Birding South Africa–Oudtshoorn!

The first time we cracked open our brand new “Newman’s Birds of South Africa” book, our moderate knowledge about birds went out the window.  We hardly recognized a bird in the book – talk about starting over!

One of our favourite birding locations in South Africa was Oudtshoorn, a town in the Western Cape province along the Garden Route drive (a week-long drive we were doing from Cape Town to Port Elizabeth).  Although this area is most widely known for being the “Ostrich capital of the world,” it also offers some pretty good birding.

This was a particularly memorable day in South Africa because we had a one-on-one encounter with Meerkats at the crack of dawn, immediately followed by birding with a local guide. We were extremely fortunate to see the landscape in full colour because we were in South Africa during spring.  When walking around, you wouldn’t think there are many birds, but patience and knowledge reveals an abundance of life.

It all started when our guide stopped dead in his tracks, listening intently because he thought he heard a particular bird call–a Double-banded Courser.  We know that when a bird guide (who birds every day) gets excited, you need to pay attention!  It is a very elusive bird and difficult to spot in tall vegetation so we stood still, held our breath, and eventually captured this image of the courser among the flowering desert landscape.  It is one of our favourite avian “captures” in the area!

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Double-banded Courser

The Southern Fiscal is also named the jackie hangman or butcher bird due to its habit of impaling its prey on acacia thorns to store the food for later consumption.  They hunt small rodents, insects and small birds.  Evidence of its latest meal (yes–a small bird) still on its beak…


Southern Fiscal

Ah, the Cape Weaver… we feel sorry for the male Cape Weaver because he spends seven days constructing an intricate nest to impress a potential mate and will then spend several more days attempting to attract a female with calls and displays of prowess (like the one seen below). Once he succeeds he repeats the process and attempts to attract yet another mate (up to seven).  He is a very busy bird!!!  No wonder he usually does not participate in care of the young!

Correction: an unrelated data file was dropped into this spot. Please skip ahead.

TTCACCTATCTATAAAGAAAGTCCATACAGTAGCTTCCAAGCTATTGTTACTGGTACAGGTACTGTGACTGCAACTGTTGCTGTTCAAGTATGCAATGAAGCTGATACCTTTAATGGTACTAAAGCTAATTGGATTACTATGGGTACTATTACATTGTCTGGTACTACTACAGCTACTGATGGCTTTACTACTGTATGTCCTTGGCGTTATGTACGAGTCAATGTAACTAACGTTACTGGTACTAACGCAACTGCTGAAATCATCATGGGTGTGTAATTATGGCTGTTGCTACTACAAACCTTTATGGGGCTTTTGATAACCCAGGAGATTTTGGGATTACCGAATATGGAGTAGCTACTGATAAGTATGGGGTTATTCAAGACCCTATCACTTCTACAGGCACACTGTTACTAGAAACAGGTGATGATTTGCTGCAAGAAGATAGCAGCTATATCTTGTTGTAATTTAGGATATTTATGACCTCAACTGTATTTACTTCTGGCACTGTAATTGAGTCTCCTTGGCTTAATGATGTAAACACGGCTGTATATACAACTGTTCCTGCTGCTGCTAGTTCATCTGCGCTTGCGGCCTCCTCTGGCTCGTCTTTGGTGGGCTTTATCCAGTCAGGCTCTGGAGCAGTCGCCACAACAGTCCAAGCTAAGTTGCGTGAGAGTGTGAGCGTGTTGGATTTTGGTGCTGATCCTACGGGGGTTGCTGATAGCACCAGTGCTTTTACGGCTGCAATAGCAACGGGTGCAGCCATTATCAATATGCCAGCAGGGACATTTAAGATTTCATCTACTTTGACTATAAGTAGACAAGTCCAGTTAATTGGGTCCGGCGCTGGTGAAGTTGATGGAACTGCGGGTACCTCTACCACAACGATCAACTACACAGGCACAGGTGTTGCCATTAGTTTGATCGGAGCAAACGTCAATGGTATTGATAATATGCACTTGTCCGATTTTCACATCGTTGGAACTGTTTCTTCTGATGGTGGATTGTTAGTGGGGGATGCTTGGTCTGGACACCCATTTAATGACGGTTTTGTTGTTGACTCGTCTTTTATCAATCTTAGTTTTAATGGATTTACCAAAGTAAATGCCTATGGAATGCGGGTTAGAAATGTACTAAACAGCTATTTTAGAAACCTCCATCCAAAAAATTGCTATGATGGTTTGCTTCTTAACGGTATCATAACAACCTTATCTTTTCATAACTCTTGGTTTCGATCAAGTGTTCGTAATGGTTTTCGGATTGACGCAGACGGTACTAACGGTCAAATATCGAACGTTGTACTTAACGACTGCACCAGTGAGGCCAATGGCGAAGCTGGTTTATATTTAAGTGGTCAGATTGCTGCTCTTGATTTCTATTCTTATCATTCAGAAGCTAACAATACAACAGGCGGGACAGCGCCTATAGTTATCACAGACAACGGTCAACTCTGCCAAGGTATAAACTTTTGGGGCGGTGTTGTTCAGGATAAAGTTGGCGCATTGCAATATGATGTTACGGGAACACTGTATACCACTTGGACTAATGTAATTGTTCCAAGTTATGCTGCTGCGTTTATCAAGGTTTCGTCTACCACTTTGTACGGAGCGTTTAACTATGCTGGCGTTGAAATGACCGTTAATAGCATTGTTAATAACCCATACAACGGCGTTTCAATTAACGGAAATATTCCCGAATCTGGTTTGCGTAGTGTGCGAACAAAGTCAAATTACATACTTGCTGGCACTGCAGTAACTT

Cape Weaver

During the breeding season, the male Southern Red Bishop sings his heart out in hopes of attracting a mate.  Similar to the Red-Winged Blackbird of North America, this gregarious male perches on a reed with his chest and flight feathers puffed out competing with the other males in area for attention.  Similar to the Cape Weaver, the Southern Red Bishop builds several nests which are then thoroughly scrutinized by the females.


Southern Red Bishop

Given that Oudtshoorn is the Ostrich capital of the world, this blog post would not be complete without at least one photo of an Ostrich!  We took in the full Ostrich experience while in Oudtshoorn – an Ostrich lunch, an Ostrich farm tour, and an Ostrich ride, saddle and all (which is somewhat scary after you finish laughing at the thought as they are the fastest land bird at 70 km per hour)!



 Marcy & Ray Stader

StaderArt Birds

Magic Moment… Mating Hooded Mergansers!

Sunday, April 3, 2016

It was a perfect evening for exploring side roads in the Priddis area when we came upon a picturesque little pond.  As we rolled to a stop, we noticed a beaver in the pond working away on a piece of wood.  A few minutes later we found its mate and we watched and photographed the beavers doing their busy work around the pond.


We hadn’t noticed a pair of Hooded Mergansers sleeping on a grass tuft in the pond until their nap was over and they started swimming across the water.  The evening light was perfect and we watched them swim, dive, and preen for at least half an hour until something special happened.

First, we witnessed the Hooded Mergansers “dance” with each other – a beautiful ritual of splashing and preening in synchronicity.  We suspected the dance might lead from one thing to another…and we were not disappointed!


After some time, the female laid her head down low against the water, and waited patiently for Mr. Handsome to strut his stuff… but Mr. Handsome wasn’t in a hurry and seemed more interested in putting on a good show than getting on with the show!  He raised his crest over and over, splished and splashed until everything was just right.  However, our boy eventually finished his performance and the pair mated right in front of our eyes. In the photo, you can see how he was holding her crest with his beak and “steering” her in the water.

It’s not everyday you see Hooded Mergansers, let alone mating Hooded Mergansers, so we are extremely fortunate to witness nature at its very best this evening – a magic moment.


Marcy & Ray Stader

StaderArt Birds